These next two pieces with hummingbirds were also some of my early projects. The small bird on the right is only about 3 inches tall and its five pieces can easily be cut and assembled in an hour. I have made many of these with variations in the glass (e.g. with iridescent green for the back of the head and tail). I use a piece of copper wire for the beak and grind a small notch in the glass for the eye (filled with solder). The circular panel (7 inches wide) was given to my mother as a gift.

These three geometric designs were created by myself with lots of inspiration from stained glass design books. The purple star uses 'wavy' clear glass and was originally going to be part of a larger panel. I liked it as it was before I put any border pieces on, so I stopped there. Unfortunately, I only had 'copper-backed' foil to use at the time, so the copper colour shows through the clear glass when examined closely. For the other two panels, I used different colours of foil (black and silver, respectively) to match the final colour of the solder (the blue green panel has 'natural solder' but it looks somewhat like pewter when it is back-lit; I have since changed its solder colour to black). I soon discovered that I liked using beveled glass (bevels are relatively cheap and add a nice sparkle to the panels) and have incorporated them into many projects since then. I usually buy a bunch of 'bevels' as I see them in the store and only later decide how to use them. The gold and red panel is 5 inches square and the blue/green panel is 9 inches square.

The tulip was made as a quick project and it is about 6.5 inches tall. I used cranberry glass that had some variation in its colour for the petals (it was expensive, but I only bought a small chunk of it). The hummingbird feeder was sort of a joke piece. I decided that a solitary 3 inch hummingbird looked too lonely in a large window, so I needed to make a coordinating item. I thought that a flower was a bit predictable for me (if you know me, you'll understand...) so I decided on something a little different. Since most stained glass projects are a representation of the real world, I thought that I might as well show what most people see when they catch a glimpse of a live hummingbird. As a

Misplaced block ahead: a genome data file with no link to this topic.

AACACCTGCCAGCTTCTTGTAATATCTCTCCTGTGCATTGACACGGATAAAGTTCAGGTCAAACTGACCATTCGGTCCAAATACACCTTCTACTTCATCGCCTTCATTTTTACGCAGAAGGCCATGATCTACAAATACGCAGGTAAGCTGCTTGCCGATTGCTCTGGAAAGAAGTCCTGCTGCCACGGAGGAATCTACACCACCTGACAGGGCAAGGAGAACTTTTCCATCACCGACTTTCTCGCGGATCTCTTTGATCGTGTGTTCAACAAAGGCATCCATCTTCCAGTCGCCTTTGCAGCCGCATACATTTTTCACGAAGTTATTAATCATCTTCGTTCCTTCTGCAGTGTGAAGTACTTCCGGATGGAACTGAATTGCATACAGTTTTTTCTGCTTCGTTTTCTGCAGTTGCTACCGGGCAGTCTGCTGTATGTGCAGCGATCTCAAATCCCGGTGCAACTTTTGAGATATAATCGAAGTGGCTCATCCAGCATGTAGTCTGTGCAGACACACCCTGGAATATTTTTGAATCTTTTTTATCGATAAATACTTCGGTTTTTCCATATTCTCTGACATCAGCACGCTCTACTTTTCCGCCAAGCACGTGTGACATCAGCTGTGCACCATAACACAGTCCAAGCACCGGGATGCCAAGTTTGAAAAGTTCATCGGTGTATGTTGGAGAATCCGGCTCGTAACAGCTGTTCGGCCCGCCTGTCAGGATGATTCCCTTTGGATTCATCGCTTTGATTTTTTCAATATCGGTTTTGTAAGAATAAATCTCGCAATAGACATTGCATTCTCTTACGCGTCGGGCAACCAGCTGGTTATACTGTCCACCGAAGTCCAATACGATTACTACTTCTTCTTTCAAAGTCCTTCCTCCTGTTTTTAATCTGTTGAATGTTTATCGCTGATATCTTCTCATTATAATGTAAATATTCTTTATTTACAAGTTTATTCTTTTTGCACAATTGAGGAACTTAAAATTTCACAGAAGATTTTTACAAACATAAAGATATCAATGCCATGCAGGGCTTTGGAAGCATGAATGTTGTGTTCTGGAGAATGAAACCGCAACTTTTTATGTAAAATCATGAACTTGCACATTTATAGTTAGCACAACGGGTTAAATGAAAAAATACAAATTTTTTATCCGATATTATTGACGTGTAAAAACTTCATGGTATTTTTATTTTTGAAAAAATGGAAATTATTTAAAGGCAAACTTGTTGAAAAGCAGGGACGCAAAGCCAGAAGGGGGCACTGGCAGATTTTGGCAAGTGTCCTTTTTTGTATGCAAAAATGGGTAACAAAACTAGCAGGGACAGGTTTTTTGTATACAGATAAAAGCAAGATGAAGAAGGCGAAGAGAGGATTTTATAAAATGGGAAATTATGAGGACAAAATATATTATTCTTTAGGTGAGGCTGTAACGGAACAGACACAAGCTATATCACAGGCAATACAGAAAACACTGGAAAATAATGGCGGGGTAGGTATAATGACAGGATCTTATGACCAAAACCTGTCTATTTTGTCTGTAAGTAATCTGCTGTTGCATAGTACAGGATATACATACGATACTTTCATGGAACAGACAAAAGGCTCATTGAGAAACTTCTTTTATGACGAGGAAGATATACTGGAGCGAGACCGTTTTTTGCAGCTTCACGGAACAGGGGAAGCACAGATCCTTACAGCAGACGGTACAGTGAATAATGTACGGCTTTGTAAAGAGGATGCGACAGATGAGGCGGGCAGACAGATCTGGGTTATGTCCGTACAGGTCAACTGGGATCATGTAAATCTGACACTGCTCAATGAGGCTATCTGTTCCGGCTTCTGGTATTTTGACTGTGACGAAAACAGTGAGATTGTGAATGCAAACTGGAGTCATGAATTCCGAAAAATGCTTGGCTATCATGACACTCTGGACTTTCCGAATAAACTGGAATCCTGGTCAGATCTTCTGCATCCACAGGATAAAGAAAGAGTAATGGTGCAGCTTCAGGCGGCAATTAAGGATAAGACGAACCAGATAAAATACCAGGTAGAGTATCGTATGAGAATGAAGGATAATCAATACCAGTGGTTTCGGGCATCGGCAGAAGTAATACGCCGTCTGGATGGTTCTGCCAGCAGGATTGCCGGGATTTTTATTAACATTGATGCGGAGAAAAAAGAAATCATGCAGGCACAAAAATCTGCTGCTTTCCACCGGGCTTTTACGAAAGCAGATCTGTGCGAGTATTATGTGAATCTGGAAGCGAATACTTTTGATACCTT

hummingbird feeder is purportedly designed to look similar to a flower (in order to attract the birds in the first place) this piece is a 'representation of a representation' of reality, if you will. I patterned it after my neighbour's feeder (I can see it from my back window). Although the photo doesn't show it well, I used some wavy clear glass and another one of my scraps of cranberry glass (yes, I'm cheap!) in this piece. The scale of the feeder is just about right next to the small hummingbird.

In June 99 I decided that the post lamp in our front yard was looking too ugly to ignore and that it needed some replacement glass (the sandblasted glass pieces in the fixture had been broken for years). Since I am not someone for doing things normally, I bought some beveled glass and created a pattern to fit (all four sides are the same).
Since Wendy didn't really want colour (and neither did I) and we both didn't like completely clear glass (boring! ) I found a nice glue chip beveled glass. (Glue chip glass is prepared by coating a piece of glass with a special type of glue and allowing it to dry. In the process of drying, the glue 'chips' the surface of the glass to create a somewhat opaque feathery pattern. The pattern created is dependent on the glue composition, as well as the speed and temperature of drying, among other things.) I was able to find beveled glass pieces that had a similar glue chip pattern in the centre. The most difficult part of this project was fitting everything into the lamp housing. I guess it has been bent out of shape over the years. I ended up re-cutting each of the four panels several times to make them fit. The individual panels are about 7 inches tall and 9 inches wide at the top.